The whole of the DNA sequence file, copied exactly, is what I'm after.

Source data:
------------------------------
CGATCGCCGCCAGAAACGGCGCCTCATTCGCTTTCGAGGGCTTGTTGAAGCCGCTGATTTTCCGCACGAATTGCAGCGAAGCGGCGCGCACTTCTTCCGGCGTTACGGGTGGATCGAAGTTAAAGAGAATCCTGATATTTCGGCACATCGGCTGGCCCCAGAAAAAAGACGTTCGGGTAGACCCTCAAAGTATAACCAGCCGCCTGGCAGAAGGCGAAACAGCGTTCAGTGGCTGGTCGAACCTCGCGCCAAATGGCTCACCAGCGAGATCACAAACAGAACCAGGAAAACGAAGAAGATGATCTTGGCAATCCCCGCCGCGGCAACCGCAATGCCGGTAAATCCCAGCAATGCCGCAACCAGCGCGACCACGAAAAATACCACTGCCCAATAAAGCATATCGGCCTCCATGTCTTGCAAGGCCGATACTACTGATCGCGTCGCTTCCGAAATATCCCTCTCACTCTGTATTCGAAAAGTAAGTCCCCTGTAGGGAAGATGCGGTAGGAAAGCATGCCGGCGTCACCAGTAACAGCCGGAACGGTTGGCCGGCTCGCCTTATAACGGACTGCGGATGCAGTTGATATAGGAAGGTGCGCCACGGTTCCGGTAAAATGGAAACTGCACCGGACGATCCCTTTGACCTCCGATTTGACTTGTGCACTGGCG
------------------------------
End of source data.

CGATCGCCGCCAGAAACGGCGCCTCATTCGCTTTCGAGGGCTTGTTGAAGCCGCTGATTTTCCGCACGAATTGCAGCGAAGCGGCGCGCACTTCTTCCGGCGTTACGGGTGGATCGAAGTTAAAGAGAATCCTGATATTTCGGCACATCGGCTGGCCCCAGAAAAAAGACGTTCGGGTAGACCCTCAAAGTATAACCAGCCGCCTGGCAGAAGGCGAAACAGCGTTCAGTGGCTGGTCGAACCTCGCGCCAAATGGCTCACCAGCGAGATCACAAACAGAACCAGGAAAACGAAGAAGATGATCTTGGCAATCCCCGCCGCGGCAACCGCAATGCCGGTAAATCCCAGCAATGCCGCAACCAGCGCGACCACGAAAAATACCACTGCCCAATAAAGCATATCGGCCTCCATGTCTTGCAAGGCCGATACTACTGATCGCGTCGCTTCCGAAATATCCCTCTCACTCTGTATTCGAAAAGTAAGTCCCCTGTAGGGAAGATGCGGTAGGAAAGCATGCCGGCGTCACCAGTAACAGCCGGAACGGTTGGCCGGCTCGCCTTATAACGGACTGCGGATGCAGTTGATATAGGAAGGTGCGCCACGGTTCCGGTAAAATGGAAACTGCACCGGACGATCCCTTTGACCTCCGATTTGACTTGTGCACTGGCG